Dujeepa D. Samarasekera & Matthew C. E.
Centre for Medical Education (CenMED), NUS Yong Loo Lin School of Medicine, National University Health System, Singapore
What we eventually accomplish may depend more on passion and perseverance than on our innate talent.
—Angela Duckworth, Grit: The power of passion and perseverance, 2016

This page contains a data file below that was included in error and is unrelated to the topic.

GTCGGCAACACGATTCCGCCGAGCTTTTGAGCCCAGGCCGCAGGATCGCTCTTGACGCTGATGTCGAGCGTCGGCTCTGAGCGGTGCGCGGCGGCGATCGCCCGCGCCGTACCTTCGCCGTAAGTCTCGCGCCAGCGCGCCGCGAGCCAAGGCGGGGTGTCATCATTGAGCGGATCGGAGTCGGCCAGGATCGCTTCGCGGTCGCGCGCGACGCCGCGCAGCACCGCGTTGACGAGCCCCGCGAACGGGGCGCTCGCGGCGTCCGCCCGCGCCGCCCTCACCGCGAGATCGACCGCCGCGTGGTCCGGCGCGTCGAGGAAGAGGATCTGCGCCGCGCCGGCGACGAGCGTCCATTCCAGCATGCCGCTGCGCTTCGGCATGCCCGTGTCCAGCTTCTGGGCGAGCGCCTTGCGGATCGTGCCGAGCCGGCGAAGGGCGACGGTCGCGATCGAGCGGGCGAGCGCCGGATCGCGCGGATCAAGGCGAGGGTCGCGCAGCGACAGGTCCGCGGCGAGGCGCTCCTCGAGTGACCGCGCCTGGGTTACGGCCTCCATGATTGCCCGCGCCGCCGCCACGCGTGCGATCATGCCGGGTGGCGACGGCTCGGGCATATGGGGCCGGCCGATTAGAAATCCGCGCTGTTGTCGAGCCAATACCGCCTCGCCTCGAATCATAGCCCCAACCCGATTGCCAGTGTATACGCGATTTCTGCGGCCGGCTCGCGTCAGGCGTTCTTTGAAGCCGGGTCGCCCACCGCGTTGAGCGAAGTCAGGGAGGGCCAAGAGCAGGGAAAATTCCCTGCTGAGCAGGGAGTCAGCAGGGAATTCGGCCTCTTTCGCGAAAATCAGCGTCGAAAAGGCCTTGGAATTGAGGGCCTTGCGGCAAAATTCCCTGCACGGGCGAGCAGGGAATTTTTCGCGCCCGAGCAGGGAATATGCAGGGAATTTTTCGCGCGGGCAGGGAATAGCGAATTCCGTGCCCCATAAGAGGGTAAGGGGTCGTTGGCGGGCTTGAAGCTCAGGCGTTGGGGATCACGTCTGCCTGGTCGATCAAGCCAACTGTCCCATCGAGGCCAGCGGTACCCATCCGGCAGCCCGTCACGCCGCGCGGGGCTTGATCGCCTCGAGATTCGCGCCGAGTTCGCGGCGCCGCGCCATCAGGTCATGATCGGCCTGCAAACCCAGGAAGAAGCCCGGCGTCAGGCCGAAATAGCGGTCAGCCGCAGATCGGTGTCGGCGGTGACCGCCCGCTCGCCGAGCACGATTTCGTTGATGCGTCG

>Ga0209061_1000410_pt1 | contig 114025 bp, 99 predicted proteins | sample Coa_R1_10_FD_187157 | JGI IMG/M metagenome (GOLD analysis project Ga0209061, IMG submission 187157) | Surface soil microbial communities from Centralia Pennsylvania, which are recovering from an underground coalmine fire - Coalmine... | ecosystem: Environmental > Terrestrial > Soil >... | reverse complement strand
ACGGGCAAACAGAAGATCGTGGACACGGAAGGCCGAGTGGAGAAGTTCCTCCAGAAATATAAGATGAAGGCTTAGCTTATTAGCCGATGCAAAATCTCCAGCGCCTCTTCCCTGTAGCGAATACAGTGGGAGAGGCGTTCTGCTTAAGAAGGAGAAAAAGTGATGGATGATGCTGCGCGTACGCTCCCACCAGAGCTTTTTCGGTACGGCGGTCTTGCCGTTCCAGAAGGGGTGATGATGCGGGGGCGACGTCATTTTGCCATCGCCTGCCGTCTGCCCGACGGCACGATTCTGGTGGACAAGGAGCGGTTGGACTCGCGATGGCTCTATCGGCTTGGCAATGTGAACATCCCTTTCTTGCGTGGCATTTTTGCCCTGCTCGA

There is now strong and compelling research evidence that individual grit (i.e. the combination of passion and perseverance of an individual for a given task—independent of the domain) is a better predictor of an individual’s potential for success in the future work environment (and, therefore, presumably one’s lifetime achievements as well) than just one’s innate talent. For example, cadets who gain admission into prestigious military institutions like West Point and the Army Special Operation Forces in the USA, are often selected from student cohorts with high scholastic achievements and excellent sportsmen: thus, acceptance into these prestigious institutions is highly competitive—requiring, both, intense physical endurance and high mental agility. However, …
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